Prompted by their eco-friendly lo­cal or­ga­ni­za­tions, the vil­lages of Dobbs Ferry, Irv­ing­ton, Tar­ry­town and Sleepy Hol­low are now en­gaged in pro­grams of­fer­ing drop-off points to which res­i­dents can bring their col­lected food scraps. From those lo­ca­tions, the food scraps are carted to an up­state com­post­ing fa­cil­ity. They are re­processed there into nu­tri­ent-rich com­post.

The Town of Green­burgh took the early ini­tia­tive in Jan­u­ary 2018, by part­ner­ing with the Green­burgh Na­ture Cen­ter to set up a res­i­den­tial food scrap re­cy­cling pro­gram, the largest in Westch­ester County. The town es­tab­lished a drop-off site for all town res­i­dents at the An­thony F. Vet­eran Park in Harts­dale.

Town Su­per­vi­sor Paul Feiner called it “a first step that could re­duce the amount of garbage that we get rid of.” He now has plans for a sec­ond, much big­ger step. The town is ex­pect­ing a $250,000 grant from the state to pur­chase two trucks so Green­burgh could be­gin curb­side pick-up of food scraps through­out the town be­gin­ning in 2020. “There is a good chance we will be able to pick up curb­side next year,” Feiner said. “It would pro­vide an op­por­tu­nity for the town to work co­op­er­a­tively with the vil­lages. We have to work out an agree­ment with the vil­lages to see if they like the con­cept.”

The Tar­ry­town En­vi­ron­men­tal Ad­vi­sory Coun­cil (TEAC) was suc­cess­ful late last year in hav­ing its vil­lage es­tab­lish a food scrap drop-off pro­ject. Vil­lage Ad­min­is­tra­tor Richard Slinger­land de­scribed it as “a good thing for our com­mu­nity to help re­duce green­house gas.” The vil­lage set up a drop-off lo­ca­tion with mul­ti­ple con­tain­ers ad­ja­cent to Pier­son Park be­tween its Recre­ation Cen­ter and the Se­nior Cen­ter. “We are happy to see over half a ton of food scraps be­ing dropped off each week at the vil­lage’s cur­rent col­lec­tion point,” TEAC co-chairs Rachel Tieger and Dean Gal­lea re­ported last month. Seven dump­sters there each hold about 200 pounds of scraps, the dis­carded trim­mings, left­over and spoiled or ex­pired food, Gal­lea re­lated.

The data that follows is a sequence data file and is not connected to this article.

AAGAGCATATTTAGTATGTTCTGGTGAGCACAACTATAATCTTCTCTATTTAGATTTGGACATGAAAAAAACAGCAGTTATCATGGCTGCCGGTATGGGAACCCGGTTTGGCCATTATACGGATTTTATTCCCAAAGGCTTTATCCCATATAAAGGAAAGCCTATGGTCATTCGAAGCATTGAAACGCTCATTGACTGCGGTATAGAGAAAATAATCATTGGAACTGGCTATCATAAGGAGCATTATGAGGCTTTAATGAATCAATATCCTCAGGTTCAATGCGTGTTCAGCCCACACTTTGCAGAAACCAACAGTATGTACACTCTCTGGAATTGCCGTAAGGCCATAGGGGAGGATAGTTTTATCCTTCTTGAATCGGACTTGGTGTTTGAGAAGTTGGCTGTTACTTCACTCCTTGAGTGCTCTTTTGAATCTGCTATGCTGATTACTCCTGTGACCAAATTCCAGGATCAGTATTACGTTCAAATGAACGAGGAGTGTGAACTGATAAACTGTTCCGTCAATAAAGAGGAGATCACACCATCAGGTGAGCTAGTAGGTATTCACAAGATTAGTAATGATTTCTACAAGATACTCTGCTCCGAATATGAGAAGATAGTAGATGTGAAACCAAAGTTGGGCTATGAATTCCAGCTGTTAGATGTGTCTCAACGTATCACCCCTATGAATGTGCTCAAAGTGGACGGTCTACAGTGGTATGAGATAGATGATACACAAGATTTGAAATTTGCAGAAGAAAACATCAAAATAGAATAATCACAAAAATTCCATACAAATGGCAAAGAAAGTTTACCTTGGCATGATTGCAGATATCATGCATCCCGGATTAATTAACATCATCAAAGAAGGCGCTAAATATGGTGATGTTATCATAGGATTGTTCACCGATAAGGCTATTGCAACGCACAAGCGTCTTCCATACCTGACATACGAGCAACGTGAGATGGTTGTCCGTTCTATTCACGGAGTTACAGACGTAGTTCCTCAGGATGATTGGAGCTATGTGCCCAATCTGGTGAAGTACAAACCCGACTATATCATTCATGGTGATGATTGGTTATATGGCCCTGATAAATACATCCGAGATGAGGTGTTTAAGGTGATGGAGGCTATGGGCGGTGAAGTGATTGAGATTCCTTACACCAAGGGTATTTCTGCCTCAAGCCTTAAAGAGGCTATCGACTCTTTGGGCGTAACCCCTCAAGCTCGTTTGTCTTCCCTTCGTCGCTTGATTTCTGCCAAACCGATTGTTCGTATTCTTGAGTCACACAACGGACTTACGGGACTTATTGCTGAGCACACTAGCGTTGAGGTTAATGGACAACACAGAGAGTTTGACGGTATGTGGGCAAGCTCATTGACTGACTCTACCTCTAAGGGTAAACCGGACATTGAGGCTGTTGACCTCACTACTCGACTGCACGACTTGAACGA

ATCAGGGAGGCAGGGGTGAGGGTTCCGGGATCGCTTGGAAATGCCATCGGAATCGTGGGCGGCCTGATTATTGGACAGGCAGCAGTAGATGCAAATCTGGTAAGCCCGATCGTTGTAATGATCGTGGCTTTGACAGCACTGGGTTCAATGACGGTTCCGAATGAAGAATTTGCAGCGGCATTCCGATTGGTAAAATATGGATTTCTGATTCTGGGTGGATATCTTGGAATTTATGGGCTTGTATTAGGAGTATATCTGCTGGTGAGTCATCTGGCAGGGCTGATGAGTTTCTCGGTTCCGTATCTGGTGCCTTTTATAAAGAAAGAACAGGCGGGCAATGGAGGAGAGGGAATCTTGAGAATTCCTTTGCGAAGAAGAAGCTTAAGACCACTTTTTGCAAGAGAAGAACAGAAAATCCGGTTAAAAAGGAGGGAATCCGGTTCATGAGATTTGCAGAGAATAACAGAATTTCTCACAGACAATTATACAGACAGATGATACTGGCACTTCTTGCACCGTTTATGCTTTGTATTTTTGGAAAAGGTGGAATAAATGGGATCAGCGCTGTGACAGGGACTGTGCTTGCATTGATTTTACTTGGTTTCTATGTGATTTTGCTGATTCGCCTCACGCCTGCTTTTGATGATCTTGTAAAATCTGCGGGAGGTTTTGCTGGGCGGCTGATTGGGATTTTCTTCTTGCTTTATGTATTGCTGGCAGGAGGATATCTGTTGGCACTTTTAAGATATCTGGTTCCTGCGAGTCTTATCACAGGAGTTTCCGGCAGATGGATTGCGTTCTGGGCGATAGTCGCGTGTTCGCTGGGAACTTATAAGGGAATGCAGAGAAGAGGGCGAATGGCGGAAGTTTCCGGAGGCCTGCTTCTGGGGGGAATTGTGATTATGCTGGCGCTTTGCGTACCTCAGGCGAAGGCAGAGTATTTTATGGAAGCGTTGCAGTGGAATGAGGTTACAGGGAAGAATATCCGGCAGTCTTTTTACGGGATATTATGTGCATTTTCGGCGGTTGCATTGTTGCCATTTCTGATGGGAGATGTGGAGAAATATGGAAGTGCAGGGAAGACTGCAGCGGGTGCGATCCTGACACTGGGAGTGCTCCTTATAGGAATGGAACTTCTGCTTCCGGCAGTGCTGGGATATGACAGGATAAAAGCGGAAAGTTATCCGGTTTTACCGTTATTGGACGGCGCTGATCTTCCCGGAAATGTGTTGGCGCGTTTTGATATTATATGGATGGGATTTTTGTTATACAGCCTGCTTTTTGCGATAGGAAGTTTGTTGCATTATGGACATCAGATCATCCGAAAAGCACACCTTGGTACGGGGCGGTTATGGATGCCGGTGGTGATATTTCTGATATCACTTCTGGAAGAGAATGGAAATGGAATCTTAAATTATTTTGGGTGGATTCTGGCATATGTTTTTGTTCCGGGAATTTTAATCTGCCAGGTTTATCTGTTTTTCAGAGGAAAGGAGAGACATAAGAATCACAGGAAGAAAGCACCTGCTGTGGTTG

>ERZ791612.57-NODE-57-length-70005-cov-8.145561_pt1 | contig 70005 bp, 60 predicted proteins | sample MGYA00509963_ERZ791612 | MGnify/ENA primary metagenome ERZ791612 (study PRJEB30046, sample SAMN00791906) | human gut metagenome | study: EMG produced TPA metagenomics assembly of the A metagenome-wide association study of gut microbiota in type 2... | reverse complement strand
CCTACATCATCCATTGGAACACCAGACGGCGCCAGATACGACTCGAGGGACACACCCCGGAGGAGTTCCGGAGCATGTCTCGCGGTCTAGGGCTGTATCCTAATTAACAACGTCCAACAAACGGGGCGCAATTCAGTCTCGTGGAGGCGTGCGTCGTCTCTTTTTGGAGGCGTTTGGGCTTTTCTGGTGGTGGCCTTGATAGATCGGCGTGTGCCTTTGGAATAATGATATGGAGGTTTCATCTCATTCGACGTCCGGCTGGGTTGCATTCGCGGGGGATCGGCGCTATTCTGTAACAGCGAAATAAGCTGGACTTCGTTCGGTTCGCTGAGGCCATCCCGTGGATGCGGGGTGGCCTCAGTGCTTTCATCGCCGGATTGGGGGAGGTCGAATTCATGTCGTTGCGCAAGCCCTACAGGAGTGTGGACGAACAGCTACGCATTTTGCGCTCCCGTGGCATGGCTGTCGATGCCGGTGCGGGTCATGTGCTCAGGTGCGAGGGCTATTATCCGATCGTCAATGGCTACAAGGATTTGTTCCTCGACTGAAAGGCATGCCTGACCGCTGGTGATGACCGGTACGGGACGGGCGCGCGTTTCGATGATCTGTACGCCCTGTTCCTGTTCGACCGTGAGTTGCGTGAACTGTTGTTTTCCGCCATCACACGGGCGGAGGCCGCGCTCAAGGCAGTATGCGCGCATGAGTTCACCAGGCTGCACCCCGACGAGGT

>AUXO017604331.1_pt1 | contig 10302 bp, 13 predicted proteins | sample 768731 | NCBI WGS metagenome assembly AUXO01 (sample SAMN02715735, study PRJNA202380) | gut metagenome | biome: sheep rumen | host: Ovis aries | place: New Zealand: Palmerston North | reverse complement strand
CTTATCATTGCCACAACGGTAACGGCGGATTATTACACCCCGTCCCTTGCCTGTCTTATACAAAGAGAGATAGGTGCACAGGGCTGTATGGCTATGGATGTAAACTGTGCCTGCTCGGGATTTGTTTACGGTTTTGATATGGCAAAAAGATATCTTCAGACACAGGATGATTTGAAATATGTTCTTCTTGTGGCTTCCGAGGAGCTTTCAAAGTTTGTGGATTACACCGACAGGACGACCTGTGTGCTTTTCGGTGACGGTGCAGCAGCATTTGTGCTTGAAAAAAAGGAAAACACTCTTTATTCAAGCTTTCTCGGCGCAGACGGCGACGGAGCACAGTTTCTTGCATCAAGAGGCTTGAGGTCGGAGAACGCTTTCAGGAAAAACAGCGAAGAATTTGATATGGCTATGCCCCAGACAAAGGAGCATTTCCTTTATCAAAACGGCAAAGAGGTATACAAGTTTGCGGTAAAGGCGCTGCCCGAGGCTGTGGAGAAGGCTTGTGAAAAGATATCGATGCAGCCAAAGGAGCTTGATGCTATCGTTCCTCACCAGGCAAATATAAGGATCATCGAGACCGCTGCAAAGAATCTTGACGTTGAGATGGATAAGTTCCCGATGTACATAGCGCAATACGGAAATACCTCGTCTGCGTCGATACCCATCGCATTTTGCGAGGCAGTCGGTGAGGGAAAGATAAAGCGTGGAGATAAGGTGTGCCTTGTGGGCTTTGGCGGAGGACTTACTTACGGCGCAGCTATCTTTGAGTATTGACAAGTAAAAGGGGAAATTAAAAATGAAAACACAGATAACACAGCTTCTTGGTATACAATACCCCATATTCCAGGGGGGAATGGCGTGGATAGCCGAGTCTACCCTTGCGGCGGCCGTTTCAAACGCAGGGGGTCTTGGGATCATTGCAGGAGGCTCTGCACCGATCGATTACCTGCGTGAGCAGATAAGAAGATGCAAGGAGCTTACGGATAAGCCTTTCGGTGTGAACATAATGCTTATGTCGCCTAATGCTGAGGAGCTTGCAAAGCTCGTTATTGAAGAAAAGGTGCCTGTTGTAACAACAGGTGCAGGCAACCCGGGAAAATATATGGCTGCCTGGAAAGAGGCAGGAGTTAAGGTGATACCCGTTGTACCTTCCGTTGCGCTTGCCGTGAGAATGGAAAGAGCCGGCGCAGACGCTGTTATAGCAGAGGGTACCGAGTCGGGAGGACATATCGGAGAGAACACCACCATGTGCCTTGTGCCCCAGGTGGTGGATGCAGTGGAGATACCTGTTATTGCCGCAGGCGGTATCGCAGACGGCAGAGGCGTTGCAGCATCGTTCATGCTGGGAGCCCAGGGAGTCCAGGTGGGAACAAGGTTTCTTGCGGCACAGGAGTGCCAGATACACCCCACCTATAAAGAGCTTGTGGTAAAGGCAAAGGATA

Food scrap col­lec­tion kits are be­ing sold by the vil­lage to make the pro­ce­dure more con­ve­nient for res­i­dents. Each in­cludes a small coun­ter­top bin, a roll of 25 com­postable bags and a larger, lock­able out­door trans­porter bin in which to store the col­lected scraps and bring them to the col­lec­tion point. The kits are avail­able at their cost, $23, at Vil­lage Hall, the Recre­ation Cen­ter and at Warner Li­brary. Only com­postable bags are suit­able for the scrap de­posits, and ad­di­tional rolls of those bags are avail­able at the Recre­ation Cen­ter for $2.

En­cour­aged by its En­vi­ron­men­tal Ad­vi­sory Coun­cil (SHEAC), Sleepy Hol­low has part­nered with Tar­ry­town, sign­ing an In­ter-Mu­nic­i­pal Agree­ment at the end of March, to par­tic­i­pate with that vil­lage’s ex­ist­ing Food Scrap Drop-Off Pro­gram. The two vil­lages will share the cost of a one-year con­tract with Sub­ur­ban Cart­ing to col­lect the scraps from the Tar­ry­town lo­ca­tion and take them to the com­post­ing fa­cil­ity, ac­cord­ing to SHEAC’s Co-Chair, Clair Davis. Drop-off kits are also avail­able at Sleepy Hol­low Vil­lage Hall.

“Com­mu­nity re­ac­tion thus far has been very fa­vor­able among those who are aware of the pro­gram, and greater par­tic­i­pa­tion is an­tic­i­pated as the word gets out more widely,” Davis said. She added that Sleepy Hol­low’s par­tic­i­pa­tion is be­ing pro­moted with posters and fly­ers which are also be­ing trans­lated into Span­ish to reach the vil­lage’s His­panic pop­u­la­tion. “It is im­por­tant to note that the new pro­gram will ac­cept many more items than are us­able in a back­yard plot,” Davis said.

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